There are some consistent features in the geographical patterns of simulated heat storage with the HYCOM ocean model that imply possible regional effects of climate change in the coming half-century. In both the BAU and alternative scenarios, the heat storage along the West Coast of the Americas is increased. Similarly the model consistently yields a region of decreased heat storage in the Pacific Ocean between about 30°N and 60°N. These patterns have been observed during recent decades and are often suggested to be cyclical. However, our simulations suggest that a tendency to have these patterns may be a consequence of the forcings. Thus, these ocean temperatures may be a harbinger of climate patterns that will tend to exist in coming decades, rather than being dynamical fluctuations.

The simulations for 1950-2000 using the model with observed sea surface temperatures and sea ice provide evidence that Earth was out of radiation balance in 1951 by an estimated ~0.2 W/m2. The current rate of change of ocean heat content provides a measure of the "residual" global climate forcing, i.e., the existing forcing of the global climate system, which is estimated to be between 0.5 and 1.0 W/m2. This residual forcing implies additional global warming is "in the pipeline" and will occur without any further change of atmospheric composition. This warming is also reflected in the simulations of both the Q-flux and HYCOM ocean models.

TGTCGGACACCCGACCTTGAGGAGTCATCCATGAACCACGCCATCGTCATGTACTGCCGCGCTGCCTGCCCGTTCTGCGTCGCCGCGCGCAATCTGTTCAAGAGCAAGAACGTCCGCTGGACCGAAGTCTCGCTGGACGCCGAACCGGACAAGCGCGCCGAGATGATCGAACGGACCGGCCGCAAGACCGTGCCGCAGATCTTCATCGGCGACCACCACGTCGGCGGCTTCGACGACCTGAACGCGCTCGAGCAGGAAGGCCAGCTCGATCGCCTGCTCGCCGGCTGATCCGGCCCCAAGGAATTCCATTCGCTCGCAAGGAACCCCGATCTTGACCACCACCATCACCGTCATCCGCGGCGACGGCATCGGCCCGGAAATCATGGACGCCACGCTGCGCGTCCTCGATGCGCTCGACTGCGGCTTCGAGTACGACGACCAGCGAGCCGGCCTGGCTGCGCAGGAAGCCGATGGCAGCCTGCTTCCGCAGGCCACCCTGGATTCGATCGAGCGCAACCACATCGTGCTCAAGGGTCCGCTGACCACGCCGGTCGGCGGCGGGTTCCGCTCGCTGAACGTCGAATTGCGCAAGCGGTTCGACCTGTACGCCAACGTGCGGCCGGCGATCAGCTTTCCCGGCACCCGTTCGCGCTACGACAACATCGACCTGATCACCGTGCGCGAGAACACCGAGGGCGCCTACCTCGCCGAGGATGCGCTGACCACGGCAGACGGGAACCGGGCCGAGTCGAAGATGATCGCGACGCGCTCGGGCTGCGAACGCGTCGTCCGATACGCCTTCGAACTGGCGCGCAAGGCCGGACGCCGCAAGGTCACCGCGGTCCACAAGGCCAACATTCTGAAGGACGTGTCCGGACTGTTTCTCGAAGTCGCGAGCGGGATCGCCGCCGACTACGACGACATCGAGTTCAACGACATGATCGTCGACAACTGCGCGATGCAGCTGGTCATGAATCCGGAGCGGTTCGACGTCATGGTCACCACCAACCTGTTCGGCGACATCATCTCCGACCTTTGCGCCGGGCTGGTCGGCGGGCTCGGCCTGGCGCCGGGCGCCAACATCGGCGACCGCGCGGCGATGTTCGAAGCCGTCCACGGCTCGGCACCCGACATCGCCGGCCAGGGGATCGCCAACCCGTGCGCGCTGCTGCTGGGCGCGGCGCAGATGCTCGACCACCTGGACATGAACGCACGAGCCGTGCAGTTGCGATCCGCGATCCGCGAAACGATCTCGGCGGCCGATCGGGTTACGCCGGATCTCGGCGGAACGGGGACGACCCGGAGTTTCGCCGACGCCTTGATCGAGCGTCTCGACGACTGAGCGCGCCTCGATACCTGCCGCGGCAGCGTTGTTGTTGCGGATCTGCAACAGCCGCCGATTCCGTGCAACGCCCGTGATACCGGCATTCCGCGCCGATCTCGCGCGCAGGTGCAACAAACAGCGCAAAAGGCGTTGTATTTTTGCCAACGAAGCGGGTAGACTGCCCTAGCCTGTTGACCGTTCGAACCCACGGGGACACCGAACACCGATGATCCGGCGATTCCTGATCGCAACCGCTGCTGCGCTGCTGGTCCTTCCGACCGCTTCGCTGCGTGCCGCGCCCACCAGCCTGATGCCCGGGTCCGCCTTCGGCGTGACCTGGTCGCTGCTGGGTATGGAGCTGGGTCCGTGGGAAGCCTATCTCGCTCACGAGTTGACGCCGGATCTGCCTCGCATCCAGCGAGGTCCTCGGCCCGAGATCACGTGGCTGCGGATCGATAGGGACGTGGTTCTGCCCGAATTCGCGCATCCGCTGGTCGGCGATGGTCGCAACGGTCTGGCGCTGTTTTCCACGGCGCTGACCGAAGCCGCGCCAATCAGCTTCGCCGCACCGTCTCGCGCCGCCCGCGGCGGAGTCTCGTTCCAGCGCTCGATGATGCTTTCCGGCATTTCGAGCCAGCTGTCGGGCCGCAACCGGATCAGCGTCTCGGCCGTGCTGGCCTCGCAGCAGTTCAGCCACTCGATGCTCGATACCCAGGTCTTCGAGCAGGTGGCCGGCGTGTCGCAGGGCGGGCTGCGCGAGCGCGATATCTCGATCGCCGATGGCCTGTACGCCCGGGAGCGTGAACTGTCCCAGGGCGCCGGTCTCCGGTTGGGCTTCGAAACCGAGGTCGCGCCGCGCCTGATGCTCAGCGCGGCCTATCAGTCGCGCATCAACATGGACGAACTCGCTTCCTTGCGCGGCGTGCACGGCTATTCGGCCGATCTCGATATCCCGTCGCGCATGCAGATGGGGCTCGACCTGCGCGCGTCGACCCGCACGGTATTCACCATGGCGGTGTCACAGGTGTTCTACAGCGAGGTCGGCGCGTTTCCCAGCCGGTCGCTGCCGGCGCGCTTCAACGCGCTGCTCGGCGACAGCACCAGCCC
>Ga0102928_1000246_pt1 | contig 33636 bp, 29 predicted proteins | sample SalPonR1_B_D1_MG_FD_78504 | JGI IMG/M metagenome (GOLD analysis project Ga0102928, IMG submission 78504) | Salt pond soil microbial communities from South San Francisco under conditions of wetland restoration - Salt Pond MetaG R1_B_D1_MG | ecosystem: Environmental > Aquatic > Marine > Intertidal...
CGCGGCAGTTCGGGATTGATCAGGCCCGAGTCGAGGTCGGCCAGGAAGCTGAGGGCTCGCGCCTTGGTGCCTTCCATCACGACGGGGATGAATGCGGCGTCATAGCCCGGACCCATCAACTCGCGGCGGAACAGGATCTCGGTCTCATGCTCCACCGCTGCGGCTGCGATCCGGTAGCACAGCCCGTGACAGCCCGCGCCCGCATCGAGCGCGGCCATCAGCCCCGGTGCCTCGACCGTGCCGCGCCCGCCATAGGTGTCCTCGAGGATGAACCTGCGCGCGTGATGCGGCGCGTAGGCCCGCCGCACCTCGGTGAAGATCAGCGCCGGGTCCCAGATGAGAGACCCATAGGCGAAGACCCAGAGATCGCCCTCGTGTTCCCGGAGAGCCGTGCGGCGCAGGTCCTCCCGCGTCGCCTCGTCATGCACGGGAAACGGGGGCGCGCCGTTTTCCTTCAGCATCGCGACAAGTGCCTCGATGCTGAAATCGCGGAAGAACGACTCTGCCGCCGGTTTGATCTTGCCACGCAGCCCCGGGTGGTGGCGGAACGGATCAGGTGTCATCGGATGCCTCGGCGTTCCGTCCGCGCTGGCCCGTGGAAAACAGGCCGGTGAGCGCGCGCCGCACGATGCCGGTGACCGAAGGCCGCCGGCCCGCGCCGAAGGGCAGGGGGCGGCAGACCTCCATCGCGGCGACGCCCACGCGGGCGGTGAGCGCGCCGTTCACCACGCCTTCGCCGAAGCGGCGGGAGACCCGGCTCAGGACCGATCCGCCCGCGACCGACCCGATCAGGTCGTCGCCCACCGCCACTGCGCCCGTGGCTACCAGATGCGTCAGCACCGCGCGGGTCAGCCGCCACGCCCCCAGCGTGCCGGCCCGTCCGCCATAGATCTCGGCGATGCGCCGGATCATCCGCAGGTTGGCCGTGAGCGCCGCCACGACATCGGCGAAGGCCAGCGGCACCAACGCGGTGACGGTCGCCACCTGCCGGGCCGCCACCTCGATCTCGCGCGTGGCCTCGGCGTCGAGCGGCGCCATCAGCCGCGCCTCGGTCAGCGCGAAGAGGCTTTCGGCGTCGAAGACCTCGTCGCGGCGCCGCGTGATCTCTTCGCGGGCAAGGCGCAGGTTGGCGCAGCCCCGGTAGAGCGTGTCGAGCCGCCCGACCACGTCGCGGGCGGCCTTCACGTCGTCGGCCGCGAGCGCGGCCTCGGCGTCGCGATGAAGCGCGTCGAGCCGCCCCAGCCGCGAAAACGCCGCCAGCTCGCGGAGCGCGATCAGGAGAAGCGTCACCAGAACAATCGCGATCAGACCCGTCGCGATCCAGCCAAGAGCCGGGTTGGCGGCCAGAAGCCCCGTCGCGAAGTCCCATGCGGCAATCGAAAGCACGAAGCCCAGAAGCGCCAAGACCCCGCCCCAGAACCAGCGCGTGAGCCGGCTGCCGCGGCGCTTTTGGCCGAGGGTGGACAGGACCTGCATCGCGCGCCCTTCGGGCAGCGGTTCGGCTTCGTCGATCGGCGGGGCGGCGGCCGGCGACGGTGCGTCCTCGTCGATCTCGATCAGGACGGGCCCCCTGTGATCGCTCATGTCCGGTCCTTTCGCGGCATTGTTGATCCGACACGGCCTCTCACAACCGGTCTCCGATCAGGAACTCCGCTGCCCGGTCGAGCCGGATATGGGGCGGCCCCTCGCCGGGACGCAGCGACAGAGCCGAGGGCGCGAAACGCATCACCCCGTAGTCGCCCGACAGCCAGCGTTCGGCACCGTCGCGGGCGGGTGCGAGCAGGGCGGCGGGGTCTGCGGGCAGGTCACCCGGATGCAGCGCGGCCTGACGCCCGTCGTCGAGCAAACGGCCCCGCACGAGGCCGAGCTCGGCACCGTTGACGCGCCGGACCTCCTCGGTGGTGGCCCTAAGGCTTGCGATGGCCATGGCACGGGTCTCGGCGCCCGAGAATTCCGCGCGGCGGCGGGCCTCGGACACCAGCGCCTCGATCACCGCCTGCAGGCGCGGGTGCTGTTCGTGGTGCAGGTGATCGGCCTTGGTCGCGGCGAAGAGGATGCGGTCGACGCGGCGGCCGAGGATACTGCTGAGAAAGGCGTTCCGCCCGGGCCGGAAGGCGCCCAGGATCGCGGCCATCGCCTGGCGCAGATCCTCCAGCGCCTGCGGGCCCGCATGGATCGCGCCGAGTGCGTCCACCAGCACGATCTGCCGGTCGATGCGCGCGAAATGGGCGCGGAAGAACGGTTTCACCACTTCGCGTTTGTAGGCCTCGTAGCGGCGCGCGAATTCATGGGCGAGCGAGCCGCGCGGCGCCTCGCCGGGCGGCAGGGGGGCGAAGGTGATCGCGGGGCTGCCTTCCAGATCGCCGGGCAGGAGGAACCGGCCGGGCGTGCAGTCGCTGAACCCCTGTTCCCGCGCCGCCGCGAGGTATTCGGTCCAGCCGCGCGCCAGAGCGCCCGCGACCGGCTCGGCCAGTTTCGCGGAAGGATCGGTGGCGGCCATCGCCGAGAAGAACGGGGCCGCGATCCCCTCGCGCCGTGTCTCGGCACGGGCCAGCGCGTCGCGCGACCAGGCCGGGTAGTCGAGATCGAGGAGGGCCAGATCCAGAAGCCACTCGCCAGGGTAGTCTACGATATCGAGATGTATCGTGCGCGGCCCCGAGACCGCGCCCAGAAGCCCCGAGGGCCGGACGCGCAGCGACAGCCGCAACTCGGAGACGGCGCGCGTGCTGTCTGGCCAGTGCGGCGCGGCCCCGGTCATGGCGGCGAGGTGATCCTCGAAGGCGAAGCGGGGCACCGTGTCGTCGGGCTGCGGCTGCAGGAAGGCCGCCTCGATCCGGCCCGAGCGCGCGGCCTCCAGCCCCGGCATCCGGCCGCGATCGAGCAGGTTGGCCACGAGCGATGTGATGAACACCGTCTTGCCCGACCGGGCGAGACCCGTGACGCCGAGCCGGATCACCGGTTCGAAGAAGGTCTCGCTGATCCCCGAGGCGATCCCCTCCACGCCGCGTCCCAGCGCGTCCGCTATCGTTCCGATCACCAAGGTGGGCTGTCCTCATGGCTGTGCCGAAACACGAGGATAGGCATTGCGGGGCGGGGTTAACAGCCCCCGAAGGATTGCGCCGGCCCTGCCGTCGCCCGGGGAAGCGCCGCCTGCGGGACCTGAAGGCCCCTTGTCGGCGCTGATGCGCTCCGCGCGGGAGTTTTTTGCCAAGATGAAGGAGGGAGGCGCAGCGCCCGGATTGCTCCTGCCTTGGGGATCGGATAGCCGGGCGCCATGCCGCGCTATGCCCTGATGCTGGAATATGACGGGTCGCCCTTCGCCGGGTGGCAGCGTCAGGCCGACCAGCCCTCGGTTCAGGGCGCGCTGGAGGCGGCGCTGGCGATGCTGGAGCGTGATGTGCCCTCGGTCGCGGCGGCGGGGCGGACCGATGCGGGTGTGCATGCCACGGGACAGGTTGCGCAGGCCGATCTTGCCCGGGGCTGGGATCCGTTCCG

It is desirable to have more complete ocean measurements, with better geographic and depth sampling in the coming decades, since they will provide an invaluable indicator of the climate system and will help refine our knowledge of the planetary energy imbalance — which is important for determining future global climate change. It's also important to check the changes in the ocean's heat distribution in order to predict the geographical distribution of climate change. A more complete dataset of ocean heat storage also can be used to check the ocean models' abilities to simulate the distribution of heat anomalies and provide much needed guidance for mixing parameterization in ocean modeling.